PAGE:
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Sunday, July 22, 2018

HR: Employee Motivation Levels

by Editor (editor), , July 03, 2018

Here are several implications of this theory to help you better understand employees’ motivation.

The motivation of employees is a challenging task for managers. Managers have to use individual approaches to encourage employees to demonstrate extraordinary performance. One-size-fits-all is a wrong strategy if we speak about motivation.

There are several theories of motivation that explain how to motivate employees.Managers are often guided by the theory of motivation that based on human needs developed by Maslow. Maslow presented all needs in the form of the pyramid where the basic needs are in the bottom and the most sophisticated needs are placed on the top of this pyramid. Here are several implications of this theory to help you better understand employees’ motivation.

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Basic Level: Security and Safety

If we look at the pyramid of needs, the need for security and safety is placed in the lowest level. It means that security and safety at the workplace are taken for granted. It’s a primary obligation of managers to provide their teams with safety both in a physical and psychological sense. The workplace without harassment, bullying, and intimidation is an example of a safe working environment.

Distribution of Rewards

The distribution of compensations and benefits must be fair enough so that employees would be encouraged to come to work where their every effort is valuable. Work motivation depends on the fair distribution of rewards. Therefore, there should be a balance in the distribution of incentives to keep employees motivated on a continuous basis. In other words, employees should strive for the main goal by doing small steps and getting rewards accordingly.

Affiliation

The need for belonging to the certain community is strong in people and managers use this feature to develop their strategies. Being a part of a team at work is one of the strongest drivers for people because work is an important part of our life. Material incentives are important, but recently experts start to increasingly discuss the role of non-material incentives in employee motivation. Managers should pay attention to the differences in individual and organizational values when developing strategies because these inconsistencies may discourage employees to work better.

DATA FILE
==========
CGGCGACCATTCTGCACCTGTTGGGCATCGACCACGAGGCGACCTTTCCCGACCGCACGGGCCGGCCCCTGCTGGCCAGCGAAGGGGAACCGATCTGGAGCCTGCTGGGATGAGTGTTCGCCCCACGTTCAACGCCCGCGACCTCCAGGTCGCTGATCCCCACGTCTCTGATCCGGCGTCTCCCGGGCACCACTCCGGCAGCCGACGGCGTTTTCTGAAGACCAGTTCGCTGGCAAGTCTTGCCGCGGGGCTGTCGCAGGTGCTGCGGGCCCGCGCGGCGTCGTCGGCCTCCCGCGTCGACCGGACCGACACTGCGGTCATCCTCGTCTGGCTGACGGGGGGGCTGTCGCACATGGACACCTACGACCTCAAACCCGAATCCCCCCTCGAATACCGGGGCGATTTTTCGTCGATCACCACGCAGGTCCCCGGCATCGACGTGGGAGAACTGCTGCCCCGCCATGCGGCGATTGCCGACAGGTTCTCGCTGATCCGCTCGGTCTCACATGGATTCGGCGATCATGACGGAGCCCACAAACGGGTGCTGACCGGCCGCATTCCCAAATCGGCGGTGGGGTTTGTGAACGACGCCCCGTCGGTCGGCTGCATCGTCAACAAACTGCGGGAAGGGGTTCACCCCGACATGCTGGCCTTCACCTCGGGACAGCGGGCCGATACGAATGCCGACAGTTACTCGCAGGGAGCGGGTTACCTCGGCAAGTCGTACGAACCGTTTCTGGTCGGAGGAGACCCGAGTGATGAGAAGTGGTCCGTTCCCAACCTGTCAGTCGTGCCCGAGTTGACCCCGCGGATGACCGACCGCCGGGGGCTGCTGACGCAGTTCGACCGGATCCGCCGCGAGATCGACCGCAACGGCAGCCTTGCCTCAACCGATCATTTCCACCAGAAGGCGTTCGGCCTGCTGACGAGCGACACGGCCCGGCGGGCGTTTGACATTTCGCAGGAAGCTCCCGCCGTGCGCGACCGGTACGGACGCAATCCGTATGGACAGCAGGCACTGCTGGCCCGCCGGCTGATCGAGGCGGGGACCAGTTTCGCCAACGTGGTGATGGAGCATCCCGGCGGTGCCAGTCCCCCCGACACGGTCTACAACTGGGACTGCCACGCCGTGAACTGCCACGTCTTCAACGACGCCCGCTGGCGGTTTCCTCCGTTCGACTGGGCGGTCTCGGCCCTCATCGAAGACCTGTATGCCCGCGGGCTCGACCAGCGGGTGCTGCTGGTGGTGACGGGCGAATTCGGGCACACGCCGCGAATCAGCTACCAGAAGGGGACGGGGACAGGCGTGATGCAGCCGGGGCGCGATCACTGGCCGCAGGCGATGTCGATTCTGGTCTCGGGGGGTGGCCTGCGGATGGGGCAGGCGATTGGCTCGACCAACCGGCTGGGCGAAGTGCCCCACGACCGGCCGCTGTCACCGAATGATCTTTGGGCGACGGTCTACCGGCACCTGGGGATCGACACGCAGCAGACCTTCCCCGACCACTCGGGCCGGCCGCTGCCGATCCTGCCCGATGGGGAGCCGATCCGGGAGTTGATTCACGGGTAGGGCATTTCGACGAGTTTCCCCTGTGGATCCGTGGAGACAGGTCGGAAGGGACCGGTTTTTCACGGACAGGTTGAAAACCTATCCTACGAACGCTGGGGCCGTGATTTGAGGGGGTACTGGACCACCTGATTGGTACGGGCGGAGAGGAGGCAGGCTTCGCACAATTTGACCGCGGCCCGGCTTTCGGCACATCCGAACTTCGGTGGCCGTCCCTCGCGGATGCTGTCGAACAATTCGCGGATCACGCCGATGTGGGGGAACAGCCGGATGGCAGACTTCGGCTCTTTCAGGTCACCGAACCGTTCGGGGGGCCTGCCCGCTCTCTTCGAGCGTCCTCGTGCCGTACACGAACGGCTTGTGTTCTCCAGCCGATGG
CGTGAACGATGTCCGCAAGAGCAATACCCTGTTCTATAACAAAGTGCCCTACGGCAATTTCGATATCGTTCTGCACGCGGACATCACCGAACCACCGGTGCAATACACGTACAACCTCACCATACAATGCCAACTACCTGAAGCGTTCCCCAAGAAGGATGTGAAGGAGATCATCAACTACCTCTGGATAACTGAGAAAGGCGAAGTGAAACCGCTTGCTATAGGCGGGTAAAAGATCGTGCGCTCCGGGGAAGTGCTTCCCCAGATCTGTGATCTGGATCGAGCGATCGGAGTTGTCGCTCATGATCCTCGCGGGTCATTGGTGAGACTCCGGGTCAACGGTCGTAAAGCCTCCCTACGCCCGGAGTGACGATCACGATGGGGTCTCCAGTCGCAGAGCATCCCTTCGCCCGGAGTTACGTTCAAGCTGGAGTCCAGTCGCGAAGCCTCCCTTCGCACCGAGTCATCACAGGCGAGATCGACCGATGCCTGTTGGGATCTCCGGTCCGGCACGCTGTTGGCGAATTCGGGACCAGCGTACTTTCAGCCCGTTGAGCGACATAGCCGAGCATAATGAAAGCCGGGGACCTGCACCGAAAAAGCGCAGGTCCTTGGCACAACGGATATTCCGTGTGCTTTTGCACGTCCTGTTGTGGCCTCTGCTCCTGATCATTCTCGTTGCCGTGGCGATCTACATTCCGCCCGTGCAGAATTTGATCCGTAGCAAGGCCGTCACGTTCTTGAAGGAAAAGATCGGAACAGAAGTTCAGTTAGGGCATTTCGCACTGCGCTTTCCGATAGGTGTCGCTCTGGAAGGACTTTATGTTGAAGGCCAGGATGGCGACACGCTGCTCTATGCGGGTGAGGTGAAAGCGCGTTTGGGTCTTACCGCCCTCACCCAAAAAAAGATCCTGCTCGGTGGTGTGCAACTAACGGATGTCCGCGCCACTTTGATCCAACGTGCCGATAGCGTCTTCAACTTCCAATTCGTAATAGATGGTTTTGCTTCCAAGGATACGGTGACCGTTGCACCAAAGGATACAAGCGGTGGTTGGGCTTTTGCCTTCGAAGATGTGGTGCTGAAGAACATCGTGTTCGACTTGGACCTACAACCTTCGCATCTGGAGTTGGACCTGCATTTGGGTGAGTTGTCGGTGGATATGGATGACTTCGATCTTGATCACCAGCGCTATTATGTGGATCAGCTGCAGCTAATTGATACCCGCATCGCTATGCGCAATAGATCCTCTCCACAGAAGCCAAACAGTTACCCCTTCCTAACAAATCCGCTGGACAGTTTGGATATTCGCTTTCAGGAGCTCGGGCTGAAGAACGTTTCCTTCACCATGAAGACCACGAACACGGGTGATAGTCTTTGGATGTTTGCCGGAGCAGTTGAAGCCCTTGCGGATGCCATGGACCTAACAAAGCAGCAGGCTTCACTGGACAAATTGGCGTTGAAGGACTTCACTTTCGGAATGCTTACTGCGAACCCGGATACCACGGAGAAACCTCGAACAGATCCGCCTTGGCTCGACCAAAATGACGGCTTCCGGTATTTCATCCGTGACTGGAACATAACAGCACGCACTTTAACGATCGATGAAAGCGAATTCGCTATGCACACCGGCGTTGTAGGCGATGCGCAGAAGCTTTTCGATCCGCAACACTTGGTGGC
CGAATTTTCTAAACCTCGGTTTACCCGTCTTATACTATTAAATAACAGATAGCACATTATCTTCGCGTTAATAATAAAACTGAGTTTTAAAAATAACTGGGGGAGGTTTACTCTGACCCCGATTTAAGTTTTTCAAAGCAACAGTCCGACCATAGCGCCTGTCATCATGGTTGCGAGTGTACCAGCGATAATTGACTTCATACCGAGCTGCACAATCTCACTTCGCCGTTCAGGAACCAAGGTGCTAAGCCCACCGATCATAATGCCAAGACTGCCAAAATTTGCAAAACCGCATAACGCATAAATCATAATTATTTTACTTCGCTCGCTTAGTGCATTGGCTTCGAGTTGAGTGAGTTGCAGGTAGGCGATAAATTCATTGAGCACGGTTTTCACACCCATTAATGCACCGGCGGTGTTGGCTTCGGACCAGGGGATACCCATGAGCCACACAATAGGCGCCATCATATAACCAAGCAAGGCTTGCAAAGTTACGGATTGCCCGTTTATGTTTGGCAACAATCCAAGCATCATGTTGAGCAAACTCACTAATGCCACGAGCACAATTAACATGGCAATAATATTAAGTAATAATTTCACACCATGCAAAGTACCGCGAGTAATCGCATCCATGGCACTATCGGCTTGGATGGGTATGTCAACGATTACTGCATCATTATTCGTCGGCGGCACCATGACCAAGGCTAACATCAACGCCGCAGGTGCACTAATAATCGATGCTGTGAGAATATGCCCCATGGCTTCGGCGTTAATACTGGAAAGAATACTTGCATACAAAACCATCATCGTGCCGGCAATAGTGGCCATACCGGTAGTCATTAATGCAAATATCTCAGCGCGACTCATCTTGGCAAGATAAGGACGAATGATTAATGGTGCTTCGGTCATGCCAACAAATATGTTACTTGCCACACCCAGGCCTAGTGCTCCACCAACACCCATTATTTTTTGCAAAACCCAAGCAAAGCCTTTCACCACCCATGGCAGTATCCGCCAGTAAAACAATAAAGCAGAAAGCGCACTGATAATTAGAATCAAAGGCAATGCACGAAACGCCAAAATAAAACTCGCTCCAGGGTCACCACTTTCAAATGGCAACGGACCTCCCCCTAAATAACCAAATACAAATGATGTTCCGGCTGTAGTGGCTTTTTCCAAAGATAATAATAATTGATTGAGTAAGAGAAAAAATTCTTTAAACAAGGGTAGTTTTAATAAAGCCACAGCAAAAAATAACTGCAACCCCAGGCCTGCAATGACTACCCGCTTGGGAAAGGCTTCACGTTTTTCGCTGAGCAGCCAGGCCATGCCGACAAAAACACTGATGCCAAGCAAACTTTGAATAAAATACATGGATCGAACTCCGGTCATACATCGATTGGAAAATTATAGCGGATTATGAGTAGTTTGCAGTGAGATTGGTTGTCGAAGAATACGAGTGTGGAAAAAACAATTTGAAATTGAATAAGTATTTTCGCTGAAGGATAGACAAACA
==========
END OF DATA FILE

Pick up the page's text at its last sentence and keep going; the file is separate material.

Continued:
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Personal Development

Employees tend to seek for appreciation of their efforts at the workplace. Everybody wants to know that they are doing something important and contributing to the development of organizations. According to uma monografia únicas escrita por profissionaismonografia únicas, team motivation significantly depends on the opportunity of personal development. Therefore, managers need to give them the feeling of being needed and contribute to organizational success. The opportunity to plan personal development and move up the career ladder is crucial for employee retention.

Work-Life Balance

The current studies refer to the increasing need of employees to maintain work-life balance. However, employees whose age is starting with 40 usually have kids and are motivated by the opportunity to spend more time with family. Unlike to their predecessors, millennials are not willing to devote a lot of time to work. In the future, employers will have to offer more incentives to reach the desired level of motivation in the workplace.

So, what is motivation? It is a set of material and non-material incentives encouraging employees to perform better at work. Effective motivation requires individual approach since all people are different. Lack of motivation threatens with the decrease in morale, increase in turnover rate, low involvement and performance. Therefore, managers should take into account individual incentives of employees.

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The main idea of presenting the levels of motivation is that managers should find points at which the needs of employees and organizations aren’t coincided. Furthermore, these inconsistencies should be eliminated to achieve higher levels of employee motivation. Offering safe working environment and fair compensation is a good start.

Managers should be aware of the levels of employee motivation and assess individual needs of each team member. Also, there is a need to engage with each team member and explain the difference in motivation levels so they can help you identify the best way to motivate them. It is important to offer people what they need. If you noticed that a young ambitious team member strives for promotion, offer them a new position. Even if they seem too young for this position, their initiative will help perform better and do their best to comply. Employees who belong to Baby Boomers generation will likely try to reach work-life balance. You may offer them flexible working schedule or the opportunity to work from home. They will feel more motivated and inspired if they have enough time to stay with family. Being creative is important for any manager. You may invent your own approaches to motivate employees because you know them better than anyone.



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Editor is an editor for BrooWaha. For more information, visit the writer's website.
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